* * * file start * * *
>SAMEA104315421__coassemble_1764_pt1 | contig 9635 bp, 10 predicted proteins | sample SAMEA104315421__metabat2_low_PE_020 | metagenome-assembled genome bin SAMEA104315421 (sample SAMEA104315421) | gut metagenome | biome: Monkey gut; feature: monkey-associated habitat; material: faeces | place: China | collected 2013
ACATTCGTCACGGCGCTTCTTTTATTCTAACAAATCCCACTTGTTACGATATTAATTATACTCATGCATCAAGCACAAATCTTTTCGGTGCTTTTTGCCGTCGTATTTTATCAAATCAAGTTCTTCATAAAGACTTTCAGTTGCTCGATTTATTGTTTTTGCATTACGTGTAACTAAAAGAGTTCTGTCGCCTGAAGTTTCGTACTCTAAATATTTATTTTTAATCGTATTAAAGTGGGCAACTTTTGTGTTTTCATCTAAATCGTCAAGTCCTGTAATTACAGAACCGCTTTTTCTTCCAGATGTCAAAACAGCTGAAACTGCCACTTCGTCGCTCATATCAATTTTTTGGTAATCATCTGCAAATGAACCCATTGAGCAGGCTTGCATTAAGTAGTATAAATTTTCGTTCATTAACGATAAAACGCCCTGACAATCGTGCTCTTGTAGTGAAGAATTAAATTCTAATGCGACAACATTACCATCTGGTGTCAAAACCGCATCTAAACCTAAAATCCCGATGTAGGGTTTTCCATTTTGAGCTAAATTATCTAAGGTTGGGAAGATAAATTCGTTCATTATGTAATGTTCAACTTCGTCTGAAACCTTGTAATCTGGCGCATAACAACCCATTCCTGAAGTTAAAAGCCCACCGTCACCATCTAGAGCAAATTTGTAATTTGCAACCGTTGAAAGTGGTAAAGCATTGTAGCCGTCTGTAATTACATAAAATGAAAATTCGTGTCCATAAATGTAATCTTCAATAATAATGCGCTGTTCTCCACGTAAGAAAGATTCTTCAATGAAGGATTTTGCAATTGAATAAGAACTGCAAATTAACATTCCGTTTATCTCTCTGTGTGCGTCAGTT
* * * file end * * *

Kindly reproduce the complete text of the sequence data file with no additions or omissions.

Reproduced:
>SAMEA104315421__coassemble_1764_pt1 | contig 9635 bp, 10 predicted proteins | sample SAMEA104315421__metabat2_low_PE_020 | metagenome-assembled genome bin SAMEA104315421 (sample SAMEA104315421) | gut metagenome | biome: Monkey gut; feature: monkey-associated habitat; material: faeces | place: China | collected 2013
ACATTCGTCACGGCGCTTCTTTTATTCTAACAAATCCCACTTGTTACGATATTAATTATACTCATGCATCAAGCACAAATCTTTTCGGTGCTTTTTGCCGTCGTATTTTATCAAATCAAGTTCTTCATAAAGACTTTCAGTTGCTCGATTTATTGTTTTTGCATTACGTGTAACTAAAAGAGTTCTGTCGCCTGAAGTTTCGTACTCTAAATATTTATTTTTAATCGTATTAAAGTGGGCAACTTTTGTGTTTTCATCTAAATCGTCAAGTCCTGTAATTACAGAACCGCTTTTTCTTCCAGATGTCAAAACAGCTGAAACTGCCACTTCGTCGCTCATATCAATTTTTTGGTAATCATCTGCAAATGAACCCATTGAGCAGGCTTGCATTAAGTAGTATAAATTTTCGTTCATTAACGATAAAACGCCCTGACAATCGTGCTCTTGTAGTGAAGAATTAAATTCTAATGCGACAACATTACCATCTGGTGTCAAAACCGCATCTAAACCTAAAATCCCGATGTAGGGTTTTCCATTTTGAGCTAAATTATCTAAGGTTGGGAAGATAAATTCGTTCATTATGTAATGTTCAACTTCGTCTGAAACCTTGTAATCTGGCGCATAACAACCCATTCCTGAAGTTAAAAGCCCACCGTCACCATCTAGAGCAAATTTGTAATTTGCAACCGTTGAAAGTGGTAAAGCATTGTAGCCGTCTGTAATTACATAAAATGAAAATTCGTGTCCATAAATGTAATCTTCAATAATAATGCGCTGTTCTCCACGTAAGAAAGATTCTTCAATGAAGGATTTTGCAATTGAATAAGAACTGCAAATTAACATTCCGTTTATCTCTCTGTGTGCGTCAGTT